Once again, one of those (boring) IMO (In My Opinion) blogs. Not that my opinion really matters, as I have said over and over again, but whenever I can I like to dispense my opinion just because I have it! Something that my city (Pune) taught me. :)
So the inspiration is this. I was actually really happy that Shashi Tharoor was a part of our fresh cabinet. I even started following him on Twitter but like most, I gave up Tweeting after an initial entusiasm of about three weeks.
In one of its own T-shirt quotes Twitter says that it is ' The messaging system we didn't know we needed until we had it'. At the end of my three weeks of tweeting I came to agree with it, and also ended up dwelling on it.
Why does a politician need to update people around the globe about who he is having dinner with? For that matter why does anyone have to update the whole world about what they are doing every single moment of the day?
They say that they do it for political transperancy but the amount of truly unnecessary information that they send out through tweeting does more harm than the amount of good their transperancy does. No one really needs updates from politicians all the time. At least not about how they feel in their daily meetings and what they think about the austerity drive.
I think healthy tweeting would really help resolve a lot of issues regarding politicians being absent from the common people but India is a little cosmos within herself. Although we are all hooked on to the net all the time, we still use tongue-twisters like austerity-drive to describe cost cuts in cabinet travels. When I first read that word in the Times Of India I could not help but laugh. It took me straight to the English translation of the Bhagwad Geeta, where a austerity is a wise man's lifestyle. :)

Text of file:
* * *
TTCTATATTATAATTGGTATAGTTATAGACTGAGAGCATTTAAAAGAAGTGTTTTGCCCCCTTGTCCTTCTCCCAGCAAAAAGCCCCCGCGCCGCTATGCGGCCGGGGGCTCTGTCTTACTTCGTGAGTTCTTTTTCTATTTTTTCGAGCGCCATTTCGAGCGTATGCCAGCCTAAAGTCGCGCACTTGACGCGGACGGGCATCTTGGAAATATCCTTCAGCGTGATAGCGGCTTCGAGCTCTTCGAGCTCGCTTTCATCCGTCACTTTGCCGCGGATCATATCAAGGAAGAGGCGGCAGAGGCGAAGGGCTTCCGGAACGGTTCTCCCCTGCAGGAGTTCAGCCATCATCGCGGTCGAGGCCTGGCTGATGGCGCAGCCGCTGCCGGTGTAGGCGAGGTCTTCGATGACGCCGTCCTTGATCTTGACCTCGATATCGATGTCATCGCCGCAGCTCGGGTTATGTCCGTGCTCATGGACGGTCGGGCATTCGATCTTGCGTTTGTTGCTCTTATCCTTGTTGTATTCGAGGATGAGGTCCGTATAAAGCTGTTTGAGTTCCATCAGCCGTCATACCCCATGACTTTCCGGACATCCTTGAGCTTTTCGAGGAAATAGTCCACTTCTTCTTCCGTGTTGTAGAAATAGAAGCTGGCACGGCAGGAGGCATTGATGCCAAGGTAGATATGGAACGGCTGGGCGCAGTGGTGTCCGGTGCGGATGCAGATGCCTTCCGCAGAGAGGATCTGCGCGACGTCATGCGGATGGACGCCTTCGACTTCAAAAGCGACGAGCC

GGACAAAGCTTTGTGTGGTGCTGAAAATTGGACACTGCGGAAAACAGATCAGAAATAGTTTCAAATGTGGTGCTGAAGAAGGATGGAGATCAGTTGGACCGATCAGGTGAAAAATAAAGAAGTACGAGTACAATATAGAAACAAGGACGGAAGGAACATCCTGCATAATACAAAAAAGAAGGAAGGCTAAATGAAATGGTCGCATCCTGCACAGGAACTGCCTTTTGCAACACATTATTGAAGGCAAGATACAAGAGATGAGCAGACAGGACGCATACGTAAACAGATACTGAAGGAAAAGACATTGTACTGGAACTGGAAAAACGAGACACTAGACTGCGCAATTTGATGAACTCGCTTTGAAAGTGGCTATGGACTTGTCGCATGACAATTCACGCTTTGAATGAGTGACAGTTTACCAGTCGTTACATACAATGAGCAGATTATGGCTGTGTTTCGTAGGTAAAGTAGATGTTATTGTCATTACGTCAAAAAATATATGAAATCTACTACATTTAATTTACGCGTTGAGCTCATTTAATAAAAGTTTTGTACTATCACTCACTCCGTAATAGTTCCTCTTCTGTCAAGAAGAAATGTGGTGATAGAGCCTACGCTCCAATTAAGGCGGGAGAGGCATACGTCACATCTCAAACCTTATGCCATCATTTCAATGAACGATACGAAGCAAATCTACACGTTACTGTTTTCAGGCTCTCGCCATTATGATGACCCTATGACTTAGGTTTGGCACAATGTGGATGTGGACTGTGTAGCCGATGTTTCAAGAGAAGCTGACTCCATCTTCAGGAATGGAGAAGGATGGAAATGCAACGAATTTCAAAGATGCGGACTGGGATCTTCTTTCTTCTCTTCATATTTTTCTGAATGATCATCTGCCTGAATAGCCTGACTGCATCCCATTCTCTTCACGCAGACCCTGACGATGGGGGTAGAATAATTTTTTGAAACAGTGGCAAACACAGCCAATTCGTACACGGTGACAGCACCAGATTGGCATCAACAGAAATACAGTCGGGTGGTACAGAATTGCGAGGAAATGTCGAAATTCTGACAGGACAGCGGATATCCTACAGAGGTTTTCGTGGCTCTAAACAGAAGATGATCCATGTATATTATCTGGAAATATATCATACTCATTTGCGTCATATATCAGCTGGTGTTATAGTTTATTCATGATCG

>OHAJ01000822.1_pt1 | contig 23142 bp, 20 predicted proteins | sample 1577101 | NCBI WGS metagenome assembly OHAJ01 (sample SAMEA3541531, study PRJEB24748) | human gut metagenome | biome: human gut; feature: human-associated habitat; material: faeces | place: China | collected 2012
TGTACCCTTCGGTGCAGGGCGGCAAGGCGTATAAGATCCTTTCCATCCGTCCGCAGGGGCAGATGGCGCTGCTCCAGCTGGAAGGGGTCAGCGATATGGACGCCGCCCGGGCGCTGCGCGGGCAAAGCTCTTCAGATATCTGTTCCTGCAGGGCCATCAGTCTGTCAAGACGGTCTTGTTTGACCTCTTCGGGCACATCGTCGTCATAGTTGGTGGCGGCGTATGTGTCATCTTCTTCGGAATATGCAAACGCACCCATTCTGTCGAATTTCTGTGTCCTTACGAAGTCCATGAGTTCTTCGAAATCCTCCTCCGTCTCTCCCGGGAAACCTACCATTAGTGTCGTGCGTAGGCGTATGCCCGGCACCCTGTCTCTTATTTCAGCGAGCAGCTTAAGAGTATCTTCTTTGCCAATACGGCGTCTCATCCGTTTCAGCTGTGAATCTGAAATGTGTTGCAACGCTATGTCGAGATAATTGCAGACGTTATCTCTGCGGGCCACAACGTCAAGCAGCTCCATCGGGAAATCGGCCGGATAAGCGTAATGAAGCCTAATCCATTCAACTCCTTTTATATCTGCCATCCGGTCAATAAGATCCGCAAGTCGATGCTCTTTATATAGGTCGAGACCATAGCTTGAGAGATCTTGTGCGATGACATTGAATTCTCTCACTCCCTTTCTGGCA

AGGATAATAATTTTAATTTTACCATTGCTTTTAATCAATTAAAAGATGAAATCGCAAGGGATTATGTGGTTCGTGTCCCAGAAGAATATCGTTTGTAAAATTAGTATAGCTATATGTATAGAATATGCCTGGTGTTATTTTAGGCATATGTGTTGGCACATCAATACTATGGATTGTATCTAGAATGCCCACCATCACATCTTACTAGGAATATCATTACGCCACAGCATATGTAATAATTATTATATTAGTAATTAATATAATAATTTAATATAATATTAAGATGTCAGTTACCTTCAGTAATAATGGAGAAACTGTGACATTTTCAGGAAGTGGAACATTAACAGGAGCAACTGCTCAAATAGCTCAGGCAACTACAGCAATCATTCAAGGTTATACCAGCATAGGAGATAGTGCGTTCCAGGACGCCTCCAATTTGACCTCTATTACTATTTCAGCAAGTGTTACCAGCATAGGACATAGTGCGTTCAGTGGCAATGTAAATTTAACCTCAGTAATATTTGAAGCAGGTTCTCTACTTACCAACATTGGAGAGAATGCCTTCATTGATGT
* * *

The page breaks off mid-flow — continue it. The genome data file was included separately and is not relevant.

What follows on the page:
I don't think the technological evolution has really affected the Indian values to a great extent. We still respect a certain formality of conduct in leaders. So a Kevin Rudd can possibly get away with tweeting about his steak but a Shashi Tharoor still has to pay heavily for it.
I also think it dilutes rhetoric. Not that it is essential but the beauty of a well-designed and drafted speech is far beyond tweeting every hour from every corner of the world. There has to be a certain gap between thinking and expressing. IMO (again!!) it is one of the most important steps of expressing your thoughts in any form, whether written, verbal or even artistic. That time between thinking over something and then saying it is the most crucial time in the process of expression and I think Twitter (or Facebook for some) really robs you of that time. That is why speeches by the likes of Winston Churchill and Mahatma Gandhi are still compiled and sold in the printed form.
I am not technophobic but I am weary of all these information blasters that the world is coming up with!
I love the concept of an e-book although I personally prefer a nice paperback in my purse, but audio-books just depress me to the core. They rob you of the pleasure of reading words and converting them into pictures in your brain right there. If you come to think of it, it is a very complicated process and that is why book lovers would never part with that privilege.
These days every one spends a lot of time and money on getting entertained. Even then there are a lot of people who get bored very easily. The real reason behind this is that we spend lesser time processing information in our own (private and hard-copy) heads and more time assimilating and dispensing it. :)
Just like my opinions I guess. So the (pointless) conclusion of this post is that you are more than likely to ruffle some Indian peacock feathers if you plan to set the world a-twitter. No matter how suave, tech-savvy and bright you are. In India you do what Indians do. :)